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Thanks for the input, so you fell the stonewall will work vs the english and reti? I thought it wasn't advised cause white gets e4 in.
  
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Re: What to play against the reti and english?
Reply #2 - 07/09/18 at 15:58:37
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I would second the 1...e5 & ...d6, ...f5 vs. 1.c4, and maybe something comparable against 1.Nf3. If White isn't going to fight for the e5 square, it seems a shame not to claim it (and an argument against the Classical Dutch in these kinds of situations). These are in keeping with some of those 1...d6 repertoires, but I'd avoid that as an opening move, especially against 1.Nf3, since 2.e4 means you have work and/or extra preparation to do.

Depending on how much you want to alter your repertoire, the Stonewall Dutch is another option that you could mix with the Classical against 1.d4, but also have in your pocket against English and Réti players. It is solid, stakes a greater claim in the centre, and yet isn't too dissimilar from what you typically play.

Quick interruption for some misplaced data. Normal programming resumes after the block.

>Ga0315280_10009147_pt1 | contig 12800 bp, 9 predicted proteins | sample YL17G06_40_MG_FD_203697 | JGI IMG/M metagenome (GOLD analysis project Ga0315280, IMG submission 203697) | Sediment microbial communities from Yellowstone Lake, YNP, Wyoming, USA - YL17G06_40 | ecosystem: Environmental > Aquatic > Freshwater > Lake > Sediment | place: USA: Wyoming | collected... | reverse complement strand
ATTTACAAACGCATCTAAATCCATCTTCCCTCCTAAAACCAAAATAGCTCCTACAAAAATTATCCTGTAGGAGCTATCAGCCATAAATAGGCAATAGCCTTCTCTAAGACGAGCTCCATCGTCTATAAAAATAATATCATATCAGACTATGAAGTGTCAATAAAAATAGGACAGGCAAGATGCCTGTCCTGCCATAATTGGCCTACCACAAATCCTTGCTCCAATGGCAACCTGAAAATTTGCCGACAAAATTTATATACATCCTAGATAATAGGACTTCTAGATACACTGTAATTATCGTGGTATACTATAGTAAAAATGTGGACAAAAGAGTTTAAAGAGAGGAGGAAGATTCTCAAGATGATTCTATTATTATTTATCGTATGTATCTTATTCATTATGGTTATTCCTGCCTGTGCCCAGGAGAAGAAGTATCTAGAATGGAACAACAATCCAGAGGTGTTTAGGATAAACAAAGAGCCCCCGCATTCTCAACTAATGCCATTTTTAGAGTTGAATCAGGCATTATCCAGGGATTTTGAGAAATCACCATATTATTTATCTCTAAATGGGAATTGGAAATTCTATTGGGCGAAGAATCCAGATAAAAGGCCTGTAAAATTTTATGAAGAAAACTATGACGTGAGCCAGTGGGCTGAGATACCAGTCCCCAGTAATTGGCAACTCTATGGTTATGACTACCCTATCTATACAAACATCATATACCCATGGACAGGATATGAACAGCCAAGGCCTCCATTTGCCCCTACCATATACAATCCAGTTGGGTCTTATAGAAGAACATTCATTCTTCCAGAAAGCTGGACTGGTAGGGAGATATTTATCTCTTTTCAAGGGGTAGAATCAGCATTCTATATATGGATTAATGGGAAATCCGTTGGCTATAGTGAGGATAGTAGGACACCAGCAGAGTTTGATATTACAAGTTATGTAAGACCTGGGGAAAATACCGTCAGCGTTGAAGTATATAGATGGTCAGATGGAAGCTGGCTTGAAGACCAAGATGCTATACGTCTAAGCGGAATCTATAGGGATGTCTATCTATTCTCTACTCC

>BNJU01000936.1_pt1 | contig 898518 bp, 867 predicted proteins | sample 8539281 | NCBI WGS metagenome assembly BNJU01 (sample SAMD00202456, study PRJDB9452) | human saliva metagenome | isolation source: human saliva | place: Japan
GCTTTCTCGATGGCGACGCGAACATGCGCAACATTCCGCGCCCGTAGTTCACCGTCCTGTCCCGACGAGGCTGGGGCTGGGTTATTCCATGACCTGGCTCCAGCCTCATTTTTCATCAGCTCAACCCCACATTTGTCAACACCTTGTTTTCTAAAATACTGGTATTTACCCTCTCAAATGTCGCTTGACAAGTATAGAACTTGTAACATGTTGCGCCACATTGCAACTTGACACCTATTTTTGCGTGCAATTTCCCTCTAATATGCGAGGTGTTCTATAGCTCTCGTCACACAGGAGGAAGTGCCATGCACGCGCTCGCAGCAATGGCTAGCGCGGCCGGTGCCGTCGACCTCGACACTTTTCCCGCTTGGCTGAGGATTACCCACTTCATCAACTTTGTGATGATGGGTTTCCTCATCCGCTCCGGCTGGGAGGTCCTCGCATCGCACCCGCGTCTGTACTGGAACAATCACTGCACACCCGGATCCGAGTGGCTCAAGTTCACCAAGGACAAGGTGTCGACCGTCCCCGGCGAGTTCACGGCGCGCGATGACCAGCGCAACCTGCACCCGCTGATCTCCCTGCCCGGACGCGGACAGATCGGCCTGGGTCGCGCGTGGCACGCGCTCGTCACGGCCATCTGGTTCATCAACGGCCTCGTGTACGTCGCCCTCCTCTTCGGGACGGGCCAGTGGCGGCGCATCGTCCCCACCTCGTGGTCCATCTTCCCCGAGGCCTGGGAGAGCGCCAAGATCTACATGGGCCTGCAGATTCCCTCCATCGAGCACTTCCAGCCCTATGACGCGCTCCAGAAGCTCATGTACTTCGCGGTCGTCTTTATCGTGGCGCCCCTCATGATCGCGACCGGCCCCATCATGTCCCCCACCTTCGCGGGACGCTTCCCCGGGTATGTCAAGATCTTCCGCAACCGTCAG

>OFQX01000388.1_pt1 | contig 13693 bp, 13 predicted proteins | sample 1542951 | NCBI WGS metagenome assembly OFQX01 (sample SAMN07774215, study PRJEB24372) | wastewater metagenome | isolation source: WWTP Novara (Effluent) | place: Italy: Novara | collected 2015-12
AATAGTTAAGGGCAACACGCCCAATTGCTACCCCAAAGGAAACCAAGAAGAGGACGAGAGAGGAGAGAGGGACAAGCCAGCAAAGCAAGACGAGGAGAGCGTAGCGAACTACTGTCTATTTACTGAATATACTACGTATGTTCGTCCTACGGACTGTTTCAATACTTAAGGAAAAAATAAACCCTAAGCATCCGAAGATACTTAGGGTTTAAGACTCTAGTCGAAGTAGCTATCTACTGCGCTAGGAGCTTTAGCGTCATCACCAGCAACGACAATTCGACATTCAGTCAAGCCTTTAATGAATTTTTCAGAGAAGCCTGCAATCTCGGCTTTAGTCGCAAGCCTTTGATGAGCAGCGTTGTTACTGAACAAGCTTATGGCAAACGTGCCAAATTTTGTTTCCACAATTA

"Luck favours the prepared mind."  --Louis Pasteur
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Re: What to play against the reti and english?
Reply #1 - 07/08/18 at 11:02:56
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I believe the Classical Dutch set-up against the Réti and English is covered in Williams' Killer Dutch book (and his older one too, for that matter). Also, against the English, you can try some sort of 1...e5 set-up with ...f5, which probably bears some resemblance to the Classical Dutch (watch out fo the d2-d4 break though).
  
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What to play against the reti and english?
07/08/18 at 05:28:11
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Hi all, I usually play e6 against everything, going for a French or classical Dutch. What should I do vs the english and reti? I am starting to feel my classical is not the best vs those openings? Any good books out there maybe that could give me something sharp to play against it with not too much chance of transposition to a d4 opening I do not play. Thanks, any advice would be great.